On the SPSI website, under Member Area, go to the Writing Resources section and read “Guidelines for the Initial Write-up” and “6-month Reports”.

Aron, L. (2016). Ethical Considerations in Psychoanalytic Writing Revisited. Psychoanal. Persp., 13(3):267-290.

February 10, 2023 — Differences Between Patient and Analyst

[39 pages]

As analysts, we have certain human characteristics in common with our patients, and we differ from each of them in that we are, in fact, separate people with unique life experiences.  In this class we will explore the ways in which certain differences between analyst and analysand inform how transference/countertransference is enhanced or at times hindered. Dorothy Holmes  is a renowned Black psychoanalyst and scholar who is the head of The Dorothy Holmes Commission on Racial Equality tasked with leading APsaA in addressing racism in the Association as well as in society. In this article (a plenary address at the 2016 APsaA winter meetings) she makes a case for addressing racism in analyses. The two case examples from her paper on multicultural competence (Jewish Patient, Jewish Therapist and White Patient, Black Therapist) have rich material on how cultural factors can impact a case. Aisha Abbasi is a Pakistani born Muslim woman who is a gifted and sensitive psychoanalyst and writer.  Her book, The Rupture of Serenity, is well worth the investment.  In the assigned chapter she eloquently describes how she navigates transference/countertransference with three patients for whom her ethnicity and religion in conjunction with political events become significant elements of the analytic field.

Holmes, D.E. (2016). Come Hither, American Psychoanalysis: Our Complex Multicultural America Needs What We Have to Offer. In Journal of the American Psychoanalytic Association, 64(3), pp. 569-586

Holmes, D.E. (2013) Two Clinical Cases Illustrating Multicultural Techniques and Therapists’ Reflections from her paper, “Multicultural Competence: A Practitoner-Scholar’s Reflections on its Reality and its Stubborn and Longstanding Elusiveness.”

Abbasi, A. (2014). “The analyst’s infertility and subsequent pregnancy” in The Rupture of Serenity: External Intrusions and Psychoanalytic Technique, Karnac Press, pp2-22.

February 17, 2023 — Ethnic Difference and Sadistic Transferences

[26 pages]

“In each analytic dyad, the analyst and the patient can differ in numerous ways.  Even when they belong to similar racial, ethnic, or religious groups, significant differences can exist that sometimes never get talked about.  To understand the meaning these dissimilarities have for a patient and how he or she uses them, starting with the most superficial and accessible and moving toward the deepest underpinnings, is one of the tasks of an analysis.”

Aisha Abbasi opens chapter 6 of The Rupture Of Serenity with the above commentary on differences within analytic dyads and the task of discovering the meaning of how analysands use these differences.

Please pay particular attention to the second full paragraph on page 114.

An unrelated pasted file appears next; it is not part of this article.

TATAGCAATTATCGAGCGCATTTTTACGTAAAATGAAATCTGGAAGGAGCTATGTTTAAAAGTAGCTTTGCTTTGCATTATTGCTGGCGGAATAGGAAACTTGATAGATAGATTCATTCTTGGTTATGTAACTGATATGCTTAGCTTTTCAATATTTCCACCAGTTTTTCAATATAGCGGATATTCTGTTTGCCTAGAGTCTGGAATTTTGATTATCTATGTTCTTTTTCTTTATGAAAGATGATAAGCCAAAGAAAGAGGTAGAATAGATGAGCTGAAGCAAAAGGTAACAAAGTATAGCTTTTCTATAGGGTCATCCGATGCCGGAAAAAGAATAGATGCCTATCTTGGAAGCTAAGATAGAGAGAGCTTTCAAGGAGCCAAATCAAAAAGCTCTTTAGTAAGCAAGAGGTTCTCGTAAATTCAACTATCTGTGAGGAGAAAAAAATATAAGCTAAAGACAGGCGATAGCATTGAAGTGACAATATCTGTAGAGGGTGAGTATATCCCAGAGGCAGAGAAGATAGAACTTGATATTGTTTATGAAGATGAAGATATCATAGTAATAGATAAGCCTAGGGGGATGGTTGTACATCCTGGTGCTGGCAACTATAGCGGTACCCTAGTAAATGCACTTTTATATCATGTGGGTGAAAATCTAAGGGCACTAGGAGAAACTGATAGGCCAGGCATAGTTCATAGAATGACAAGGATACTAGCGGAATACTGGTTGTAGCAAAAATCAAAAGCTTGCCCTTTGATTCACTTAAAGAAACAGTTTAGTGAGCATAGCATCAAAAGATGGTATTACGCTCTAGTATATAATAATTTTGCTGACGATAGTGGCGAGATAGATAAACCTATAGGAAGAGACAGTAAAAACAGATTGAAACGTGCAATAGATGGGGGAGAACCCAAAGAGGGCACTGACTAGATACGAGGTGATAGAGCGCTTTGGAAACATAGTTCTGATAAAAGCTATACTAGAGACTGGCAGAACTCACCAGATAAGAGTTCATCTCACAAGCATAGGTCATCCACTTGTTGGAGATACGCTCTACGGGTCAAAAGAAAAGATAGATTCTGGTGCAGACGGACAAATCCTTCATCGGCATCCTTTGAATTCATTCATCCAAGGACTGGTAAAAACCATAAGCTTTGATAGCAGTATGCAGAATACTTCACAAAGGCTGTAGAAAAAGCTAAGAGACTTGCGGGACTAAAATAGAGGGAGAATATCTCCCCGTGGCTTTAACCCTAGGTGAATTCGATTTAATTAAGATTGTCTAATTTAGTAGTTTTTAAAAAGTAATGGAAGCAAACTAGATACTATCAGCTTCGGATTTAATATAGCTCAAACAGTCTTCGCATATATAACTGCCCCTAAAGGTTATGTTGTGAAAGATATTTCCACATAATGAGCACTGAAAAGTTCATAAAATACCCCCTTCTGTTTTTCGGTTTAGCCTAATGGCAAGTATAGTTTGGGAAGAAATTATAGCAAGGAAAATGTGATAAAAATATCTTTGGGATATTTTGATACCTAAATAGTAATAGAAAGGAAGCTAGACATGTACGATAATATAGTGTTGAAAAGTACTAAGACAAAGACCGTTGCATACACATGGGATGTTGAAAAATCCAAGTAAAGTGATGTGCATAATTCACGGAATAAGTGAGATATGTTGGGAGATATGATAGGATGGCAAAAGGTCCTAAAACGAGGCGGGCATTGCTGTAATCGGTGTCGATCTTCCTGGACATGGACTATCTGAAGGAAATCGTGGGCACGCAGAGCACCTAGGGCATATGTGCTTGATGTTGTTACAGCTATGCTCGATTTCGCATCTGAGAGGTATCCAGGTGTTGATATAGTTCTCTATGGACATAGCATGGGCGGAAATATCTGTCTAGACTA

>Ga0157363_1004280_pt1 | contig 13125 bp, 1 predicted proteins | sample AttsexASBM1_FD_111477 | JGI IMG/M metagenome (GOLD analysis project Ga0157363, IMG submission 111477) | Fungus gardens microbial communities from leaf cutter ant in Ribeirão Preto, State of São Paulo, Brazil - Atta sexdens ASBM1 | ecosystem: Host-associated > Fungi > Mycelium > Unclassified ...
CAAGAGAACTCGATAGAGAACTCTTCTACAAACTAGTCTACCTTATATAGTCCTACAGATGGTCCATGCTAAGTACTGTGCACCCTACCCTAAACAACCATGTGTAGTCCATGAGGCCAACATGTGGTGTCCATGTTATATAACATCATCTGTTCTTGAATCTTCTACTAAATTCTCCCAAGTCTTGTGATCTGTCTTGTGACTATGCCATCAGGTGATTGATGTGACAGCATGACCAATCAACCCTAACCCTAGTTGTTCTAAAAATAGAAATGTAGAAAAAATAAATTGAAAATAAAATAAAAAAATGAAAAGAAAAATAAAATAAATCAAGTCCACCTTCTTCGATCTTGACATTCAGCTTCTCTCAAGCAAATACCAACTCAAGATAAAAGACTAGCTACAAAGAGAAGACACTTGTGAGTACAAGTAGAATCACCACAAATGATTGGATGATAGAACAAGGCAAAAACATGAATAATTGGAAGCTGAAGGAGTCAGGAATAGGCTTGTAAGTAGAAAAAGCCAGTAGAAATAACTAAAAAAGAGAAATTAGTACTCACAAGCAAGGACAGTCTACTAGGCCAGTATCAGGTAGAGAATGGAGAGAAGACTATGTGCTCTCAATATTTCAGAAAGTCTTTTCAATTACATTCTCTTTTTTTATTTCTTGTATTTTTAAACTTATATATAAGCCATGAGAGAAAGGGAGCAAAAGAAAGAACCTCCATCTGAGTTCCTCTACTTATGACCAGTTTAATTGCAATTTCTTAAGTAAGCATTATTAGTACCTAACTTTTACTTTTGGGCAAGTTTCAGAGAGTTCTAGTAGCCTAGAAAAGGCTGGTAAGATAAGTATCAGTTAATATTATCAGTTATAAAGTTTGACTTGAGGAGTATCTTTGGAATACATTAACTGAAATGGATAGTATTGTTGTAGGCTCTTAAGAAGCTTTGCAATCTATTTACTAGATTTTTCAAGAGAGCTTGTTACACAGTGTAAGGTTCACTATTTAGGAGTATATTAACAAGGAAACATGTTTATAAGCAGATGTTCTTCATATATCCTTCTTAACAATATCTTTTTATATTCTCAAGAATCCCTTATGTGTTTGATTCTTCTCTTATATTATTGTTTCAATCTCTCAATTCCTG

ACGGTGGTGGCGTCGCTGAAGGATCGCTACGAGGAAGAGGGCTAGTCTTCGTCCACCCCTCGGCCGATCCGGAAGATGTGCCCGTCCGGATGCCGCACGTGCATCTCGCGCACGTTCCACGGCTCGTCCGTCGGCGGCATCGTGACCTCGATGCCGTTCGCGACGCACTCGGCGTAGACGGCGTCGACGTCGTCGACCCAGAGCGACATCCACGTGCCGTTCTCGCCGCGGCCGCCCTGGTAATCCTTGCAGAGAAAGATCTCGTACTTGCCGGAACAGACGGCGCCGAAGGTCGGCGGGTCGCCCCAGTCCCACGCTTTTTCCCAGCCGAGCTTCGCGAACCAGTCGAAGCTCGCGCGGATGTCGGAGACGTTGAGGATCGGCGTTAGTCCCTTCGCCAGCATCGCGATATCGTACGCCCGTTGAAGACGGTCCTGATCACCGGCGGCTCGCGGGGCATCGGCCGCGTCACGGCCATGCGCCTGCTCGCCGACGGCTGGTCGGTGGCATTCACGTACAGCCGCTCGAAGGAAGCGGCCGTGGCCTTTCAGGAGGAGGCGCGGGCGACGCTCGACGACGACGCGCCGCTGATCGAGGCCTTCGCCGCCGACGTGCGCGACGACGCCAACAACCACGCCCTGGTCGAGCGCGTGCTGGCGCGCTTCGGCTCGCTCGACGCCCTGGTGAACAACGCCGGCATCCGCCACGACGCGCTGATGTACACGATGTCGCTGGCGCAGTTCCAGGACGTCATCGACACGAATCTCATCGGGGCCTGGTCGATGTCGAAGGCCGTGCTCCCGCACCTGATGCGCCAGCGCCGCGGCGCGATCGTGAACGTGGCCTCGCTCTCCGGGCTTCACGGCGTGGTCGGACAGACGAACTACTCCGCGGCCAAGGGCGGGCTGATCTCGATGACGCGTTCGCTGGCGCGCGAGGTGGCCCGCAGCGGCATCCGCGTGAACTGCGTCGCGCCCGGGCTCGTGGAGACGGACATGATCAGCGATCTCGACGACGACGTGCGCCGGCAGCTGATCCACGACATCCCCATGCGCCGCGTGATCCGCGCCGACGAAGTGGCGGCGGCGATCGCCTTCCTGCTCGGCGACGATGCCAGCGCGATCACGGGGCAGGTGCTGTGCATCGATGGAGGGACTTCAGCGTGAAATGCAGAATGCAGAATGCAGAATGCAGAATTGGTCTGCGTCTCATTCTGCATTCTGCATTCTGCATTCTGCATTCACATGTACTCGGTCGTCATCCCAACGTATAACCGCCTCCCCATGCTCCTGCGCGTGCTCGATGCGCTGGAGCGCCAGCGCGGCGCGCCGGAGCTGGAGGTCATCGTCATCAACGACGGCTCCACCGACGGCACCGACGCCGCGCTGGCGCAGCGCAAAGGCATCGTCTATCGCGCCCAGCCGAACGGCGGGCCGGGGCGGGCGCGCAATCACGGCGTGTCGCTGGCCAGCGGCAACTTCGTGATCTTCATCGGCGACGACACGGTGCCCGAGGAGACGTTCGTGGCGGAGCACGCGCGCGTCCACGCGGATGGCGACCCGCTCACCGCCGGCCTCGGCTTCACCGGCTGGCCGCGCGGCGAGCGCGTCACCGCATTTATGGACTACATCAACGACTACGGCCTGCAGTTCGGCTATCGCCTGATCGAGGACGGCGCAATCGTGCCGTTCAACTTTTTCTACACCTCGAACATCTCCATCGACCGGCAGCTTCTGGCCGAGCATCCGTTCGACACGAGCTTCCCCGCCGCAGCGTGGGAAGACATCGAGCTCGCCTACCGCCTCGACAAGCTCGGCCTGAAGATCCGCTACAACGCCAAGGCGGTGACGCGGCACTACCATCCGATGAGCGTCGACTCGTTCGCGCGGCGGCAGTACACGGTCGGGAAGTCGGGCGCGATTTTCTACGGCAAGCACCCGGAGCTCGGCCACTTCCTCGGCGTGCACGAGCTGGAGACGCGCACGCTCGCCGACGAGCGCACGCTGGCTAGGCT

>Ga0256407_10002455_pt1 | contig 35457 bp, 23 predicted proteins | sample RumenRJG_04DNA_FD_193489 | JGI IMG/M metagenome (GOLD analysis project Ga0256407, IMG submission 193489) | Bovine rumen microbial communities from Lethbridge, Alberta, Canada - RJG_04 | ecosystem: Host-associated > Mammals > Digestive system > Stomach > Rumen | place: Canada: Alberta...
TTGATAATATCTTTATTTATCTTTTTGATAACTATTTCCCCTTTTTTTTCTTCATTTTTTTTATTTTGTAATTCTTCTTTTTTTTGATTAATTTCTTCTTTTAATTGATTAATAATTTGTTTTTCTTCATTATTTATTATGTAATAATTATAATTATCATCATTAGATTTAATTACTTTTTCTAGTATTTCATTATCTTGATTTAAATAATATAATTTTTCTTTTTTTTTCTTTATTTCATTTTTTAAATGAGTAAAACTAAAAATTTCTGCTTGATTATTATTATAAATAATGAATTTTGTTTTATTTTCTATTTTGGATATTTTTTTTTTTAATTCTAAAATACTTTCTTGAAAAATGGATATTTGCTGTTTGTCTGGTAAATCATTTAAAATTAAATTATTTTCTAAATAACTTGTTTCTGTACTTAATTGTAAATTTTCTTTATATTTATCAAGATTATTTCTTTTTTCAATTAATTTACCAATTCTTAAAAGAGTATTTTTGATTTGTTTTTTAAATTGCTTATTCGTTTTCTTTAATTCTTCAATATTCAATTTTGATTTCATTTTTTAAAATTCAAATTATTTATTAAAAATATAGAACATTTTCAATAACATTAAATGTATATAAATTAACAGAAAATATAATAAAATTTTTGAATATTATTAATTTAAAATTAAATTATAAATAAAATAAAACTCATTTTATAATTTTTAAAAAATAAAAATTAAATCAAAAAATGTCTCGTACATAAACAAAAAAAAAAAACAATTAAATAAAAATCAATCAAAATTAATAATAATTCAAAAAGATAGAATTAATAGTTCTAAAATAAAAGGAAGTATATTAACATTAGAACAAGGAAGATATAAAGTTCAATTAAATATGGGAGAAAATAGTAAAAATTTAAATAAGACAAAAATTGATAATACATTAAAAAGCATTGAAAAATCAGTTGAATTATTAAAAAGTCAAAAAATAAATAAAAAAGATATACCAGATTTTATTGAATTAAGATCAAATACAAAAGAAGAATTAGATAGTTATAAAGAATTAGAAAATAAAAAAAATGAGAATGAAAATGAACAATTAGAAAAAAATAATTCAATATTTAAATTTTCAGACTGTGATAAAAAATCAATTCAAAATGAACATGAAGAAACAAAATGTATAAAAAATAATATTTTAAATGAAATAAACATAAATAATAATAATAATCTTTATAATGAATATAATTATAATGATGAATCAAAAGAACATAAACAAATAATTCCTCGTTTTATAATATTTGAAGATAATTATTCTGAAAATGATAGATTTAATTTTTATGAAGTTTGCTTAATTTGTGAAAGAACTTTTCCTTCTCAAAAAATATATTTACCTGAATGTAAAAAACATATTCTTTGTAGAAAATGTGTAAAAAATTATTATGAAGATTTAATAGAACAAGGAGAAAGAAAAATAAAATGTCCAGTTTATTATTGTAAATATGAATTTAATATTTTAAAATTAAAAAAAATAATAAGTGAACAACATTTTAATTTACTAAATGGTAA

Abbasi, A. (2014). “Part IV: When Political Events Intrude Upon Clinical Space, Ch. 6: Sadistic transferences in the context of ethnic difference: before and after 9/11” in The Rupture of Serenity: External Intrusions and Psychoanalytic Technique. Karnac Press. pp111-136.

February 24, 2023 — Dreams

[48 pages]

Freud famously said that dreams were the royal road to the unconscious.  He considered The Interpretation of Dreams  to be his major work.  As productions of the dreamer’s mind, they offer analyst and analysand unique opportunities to better understand what might lay hidden in the  mind.  Learning to work with dreams in psychoanalytic treatments can help to open up treatments and assist the analytic dyad in getting past “stuck” places together.

The Greenson article, written 52 years ago, offers a nice history of the use of dreams in psychoanalytic treatments. It also offers beautiful examples of how different ways of working with dreams can open up or foreclose on the analytic process.  Sands, in a more recent article (2010), discusses the analytic function of dreams in activating dissociative unconscious communication, which ties in nicely with the Bromberg article we read.

Greenson, R. (1970). The exceptional position of the dream in psychoanalytic practice, Psychoanalytic Quarterly: 39:519-549.

Sands, S.H. (2010). On the Royal Road Together: The Analytic Function of Dreams in Activating Dissociative Unconscious Communication. Psychoanalytic Dialogues, 20(4)357-373.

Optional Reading

Furedy, R. (2013) Summary of Dream Concepts

Furedy, R. (2013) A Guide to Working with Dreams Analytically

March 3, 2023 — What’s happening in the body? Somatic and Behavioral Disturbances: Substance Use, Eating Disorders, etc.

[34 pages]

The use and treatment of somatic-behavioral symptoms could take up a class by itself, and a fear of them has often been used by analysts as a way of refusing treatment.  However, they are symptoms like any other and do not have to be a barrier to treatment.  To the contrary, they can be a way in to understanding a patient’s basic needs and dynamics, and also how they hold their affects in their bodies.  Ron Levin  has written a chapter on a successful analytic treatment of a woman with an eating disorder and epilepsy. Another SPSI faculty member, Scot Gibson, presented a case at a SPSI Scientific Session that sheds some light on working with addictions in psychoanalytic treatment.

Levin, Ronald W. (1992) “Somatic Symptoms, Psychoanalytic Treatment, Emotional Growth” in Psychoanalytic Perspectives on Women, Elaine V. Siegel, ed., pp44-62.

Gibson, S.N. (2017) “Thinking Psychoanalytically about Addictions.” Unpublished.

March 10, 2023 — Managing Conflicting Needs in Our Patients and Ourselves

[39 pages]

The articles for this session deal with the thorny issues of regression and self-disclosure.

Please come to class prepared to discuss a case example of your own self-disclosure; how you made the decision to disclose what you did and how you felt about it after.

Coen, S.J. (2000). The Wish to Regress in Patient and Analyst. JAPA, 48, 785-810.

Greenberg, J. (1995). Self-disclosure: Is It Psychoanalytic? Contemp. Psychoanal., 31:193-205.